Providenciales and its most popular beach, Grace Bay, has won numerous accolades, including Trip Advisor’s #1 Beach Destination in the world.
After limping through several gloomy years in the wake of the global financial crisis, worldwide tourism appears to be turning a corner. Global arrivals are on the upswing, topping 1 billion for the first time in history in 2012. Like farmers welcoming rain after a drought, international industry leaders are optimistic, if a bit tentative.
The story is somewhat different in the Turks and Caicos. Ralph Higgs, TCI director of tourism, describes the industry as “on the rebound,” but from a broader perspective, the lows here were never as bad as they were elsewhere.
With the bulk of its tourism-related economy still focused on Providenciales, and with the Turks and Caicos brand carefully aligned with the international luxury travel market in North America and the Eurozone over the years, TCI tourism avoided the worst of the global recession. Today, with the rest of the industry generally concentrating on recovery, TCI tourism is plotting a course toward a new phase of growth, outreach and heightened international awareness.
79% of visitors are from the United States
12% travel from Canada
While North American departures were among the hardest hit between 2007-09, Turks and Caicos weathered the storm by appealing to wealthy travelers who were less likely to put off their vacations as a cost-saving measure. With both the United States and Canada now in economic recovery, the picture is only improving. “We have not even begun to scratch the surface of the potential the North American market holds for us,” Higgs said.
In the interim, the nation’s tourism infrastructure has largely either improved or held its ground. Providenciales’ roads, medical facilities and telecommunications have been upgraded, and with a major runway extension already in place, the nation’s primary airport is currently expanding and modernizing its terminal. The Grand Turk Cruise Terminal has grown and a new visitors’ centre in Cockburn Town is built and awaiting investors.
But most importantly, the natural environment remains virtually untouched, protected by a functioning national parks system that ensures the abundance of marine life and keeps the beaches pristine.
“So those fundamentals being soundly in place, they are the bedrock on which Turks and Caicos tourism will grow and be sustained,” Higgs said. “I think the future is promising.”
Higgs said the pending construction of new hotels on Providenciales could not have come at a more important time in the country’s development cycle. The addition of a luxury European Plan (EP) hotel brand, including at least one hotel with convention facilities, helps diversify the tourism base, while the new resorts keep the country moving on the right track. The continued success of the restaurant scene is an important factor in establishing the EP market on Grace Bay, and each trend can now support the other.
In the meantime, the country has been reaching out to the South American travel market – particularly Brazil – while exploring new opportunities to attract Asian luxury travelers. The country recently received Approved Destination Status from the Chinese government.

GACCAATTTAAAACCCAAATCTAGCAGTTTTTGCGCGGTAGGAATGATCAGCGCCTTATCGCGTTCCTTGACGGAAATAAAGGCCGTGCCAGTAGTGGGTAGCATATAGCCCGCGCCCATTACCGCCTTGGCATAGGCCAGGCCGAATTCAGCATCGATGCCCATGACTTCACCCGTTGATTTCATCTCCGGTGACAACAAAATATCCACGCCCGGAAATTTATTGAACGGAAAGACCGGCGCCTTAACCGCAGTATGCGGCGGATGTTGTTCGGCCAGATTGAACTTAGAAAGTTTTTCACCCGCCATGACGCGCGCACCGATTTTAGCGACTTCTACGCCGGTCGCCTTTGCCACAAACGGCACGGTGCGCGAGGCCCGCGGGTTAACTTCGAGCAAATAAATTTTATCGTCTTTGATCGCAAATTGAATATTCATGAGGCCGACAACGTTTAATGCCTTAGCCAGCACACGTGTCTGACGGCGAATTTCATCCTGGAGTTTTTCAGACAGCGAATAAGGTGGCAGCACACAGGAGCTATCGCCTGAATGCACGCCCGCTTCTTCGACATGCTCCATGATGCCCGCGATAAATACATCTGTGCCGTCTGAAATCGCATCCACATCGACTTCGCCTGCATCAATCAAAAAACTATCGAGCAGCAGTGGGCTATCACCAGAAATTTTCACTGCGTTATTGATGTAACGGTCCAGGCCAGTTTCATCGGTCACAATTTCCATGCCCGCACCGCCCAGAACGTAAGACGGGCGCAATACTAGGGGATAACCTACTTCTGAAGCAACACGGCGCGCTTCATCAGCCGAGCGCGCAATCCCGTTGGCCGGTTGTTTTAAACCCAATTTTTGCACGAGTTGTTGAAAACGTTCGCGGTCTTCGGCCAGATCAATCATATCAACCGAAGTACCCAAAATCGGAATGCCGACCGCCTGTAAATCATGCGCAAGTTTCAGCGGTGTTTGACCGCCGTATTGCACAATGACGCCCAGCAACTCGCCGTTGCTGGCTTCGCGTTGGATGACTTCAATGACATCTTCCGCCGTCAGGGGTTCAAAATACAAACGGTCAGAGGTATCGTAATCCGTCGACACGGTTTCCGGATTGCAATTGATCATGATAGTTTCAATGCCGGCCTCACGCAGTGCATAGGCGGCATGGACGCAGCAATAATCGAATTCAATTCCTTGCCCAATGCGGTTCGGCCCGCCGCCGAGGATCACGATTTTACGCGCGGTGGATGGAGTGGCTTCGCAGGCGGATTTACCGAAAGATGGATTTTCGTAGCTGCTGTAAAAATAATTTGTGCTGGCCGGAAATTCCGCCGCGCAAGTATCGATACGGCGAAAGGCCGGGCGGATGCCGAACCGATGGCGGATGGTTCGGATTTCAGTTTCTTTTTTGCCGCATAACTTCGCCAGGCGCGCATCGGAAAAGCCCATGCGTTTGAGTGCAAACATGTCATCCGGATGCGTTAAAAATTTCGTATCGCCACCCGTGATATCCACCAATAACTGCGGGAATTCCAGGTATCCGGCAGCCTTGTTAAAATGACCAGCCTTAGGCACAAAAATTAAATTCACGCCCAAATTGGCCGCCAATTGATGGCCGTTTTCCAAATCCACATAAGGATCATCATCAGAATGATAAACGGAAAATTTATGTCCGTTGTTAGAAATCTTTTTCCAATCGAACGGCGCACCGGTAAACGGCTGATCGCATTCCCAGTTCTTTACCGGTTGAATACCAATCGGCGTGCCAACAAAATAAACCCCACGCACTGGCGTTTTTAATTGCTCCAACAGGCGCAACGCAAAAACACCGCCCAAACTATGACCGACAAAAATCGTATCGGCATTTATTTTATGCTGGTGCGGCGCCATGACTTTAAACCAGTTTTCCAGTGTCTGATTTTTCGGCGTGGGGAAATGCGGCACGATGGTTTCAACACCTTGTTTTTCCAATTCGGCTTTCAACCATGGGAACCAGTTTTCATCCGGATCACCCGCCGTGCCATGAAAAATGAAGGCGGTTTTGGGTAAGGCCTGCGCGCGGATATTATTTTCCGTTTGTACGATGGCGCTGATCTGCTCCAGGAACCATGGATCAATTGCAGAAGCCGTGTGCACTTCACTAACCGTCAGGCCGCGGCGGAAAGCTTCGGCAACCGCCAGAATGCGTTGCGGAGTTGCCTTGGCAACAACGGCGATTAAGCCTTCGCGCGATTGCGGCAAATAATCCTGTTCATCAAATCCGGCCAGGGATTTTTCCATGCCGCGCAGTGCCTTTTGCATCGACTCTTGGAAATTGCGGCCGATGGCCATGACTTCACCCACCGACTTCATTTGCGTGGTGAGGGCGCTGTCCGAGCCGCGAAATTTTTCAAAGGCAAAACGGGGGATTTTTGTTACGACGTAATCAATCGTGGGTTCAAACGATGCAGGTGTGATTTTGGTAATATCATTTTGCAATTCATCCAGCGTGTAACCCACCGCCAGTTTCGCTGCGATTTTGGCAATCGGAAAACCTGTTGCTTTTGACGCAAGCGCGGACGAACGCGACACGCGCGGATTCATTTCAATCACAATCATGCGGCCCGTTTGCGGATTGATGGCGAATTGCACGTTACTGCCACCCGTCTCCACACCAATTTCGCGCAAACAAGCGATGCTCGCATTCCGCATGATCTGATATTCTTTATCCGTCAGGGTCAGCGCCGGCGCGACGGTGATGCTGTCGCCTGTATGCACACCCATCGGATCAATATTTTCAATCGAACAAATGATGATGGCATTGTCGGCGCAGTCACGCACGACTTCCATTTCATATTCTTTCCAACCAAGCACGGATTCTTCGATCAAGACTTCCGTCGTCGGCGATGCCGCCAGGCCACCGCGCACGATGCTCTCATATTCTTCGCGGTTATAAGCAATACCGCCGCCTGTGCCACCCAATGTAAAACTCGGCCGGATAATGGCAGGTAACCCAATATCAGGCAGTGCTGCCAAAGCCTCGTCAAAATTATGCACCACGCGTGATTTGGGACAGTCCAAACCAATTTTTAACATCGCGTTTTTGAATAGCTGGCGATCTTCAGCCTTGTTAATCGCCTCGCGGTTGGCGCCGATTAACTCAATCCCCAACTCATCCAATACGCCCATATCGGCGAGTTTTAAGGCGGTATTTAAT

But expanding the local tourism economy requires more than new facilities for day visitors on Grand Turk and resort travellers on Grace Bay. The family islands must be promoted as the gems they are, but also for what they can become, Higgs said. “Tourism growth in TCI must be done is such a way that the entire population benefits from it. That is the only way it is going to be sustainable and have longevity.”
In 2000, 151,372 visited the Turks and Caicos.
In 2011, visitors exceeded 1 million.
Higgs also cited a broader collaboration with the Turks and Caicos Hotel and Tourism Association as another recent development. Michel Neutelings, the association’s new president, sees similar benefits from an expanding partnership with the new government. “There’s a whole new chapter being written in the Turks and Caicos,” he said.
The association is working on four major projects: Creating a national skills bank for the hospitality industry; launching a privately owned hotel institute in consultation with the Turks and Caicos Community College, so as not to interfere with existing programs; producing a multimedia public relations campaign to reinforce the importance of tourism to the daily lives of islanders; and developing an ongoing program of motivational training.
Additionally, the association is committed to environmental protection, green energy production, and ideas that “help to make a better and more harmonious place,” Neutelings said.
The association hopes to take a more active role in developing and, if need be, funding the local tourism agenda, in part because the government has been coming through a period of austerity and its revenues limit the projects it can undertake.
There are currently approximately 3,500 room keys.
5,000 keys are expected by 2017.
With the country rebooting itself via a new government and a new constitution as the global recovery takes hold, Neutelings sees great potential for Turks and Caicos to get all sorts of things right – from livability to job training and an international reputation for quality service. And, all of that contributes to a priceless word-of-mouth brand for tourism here.
“To be more competitive compared to other destinations… it has to be a good living environment,”
Neutelings said. “We’re small enough to be able to (affect that kind of change). That’s the beauty of being a small destination.”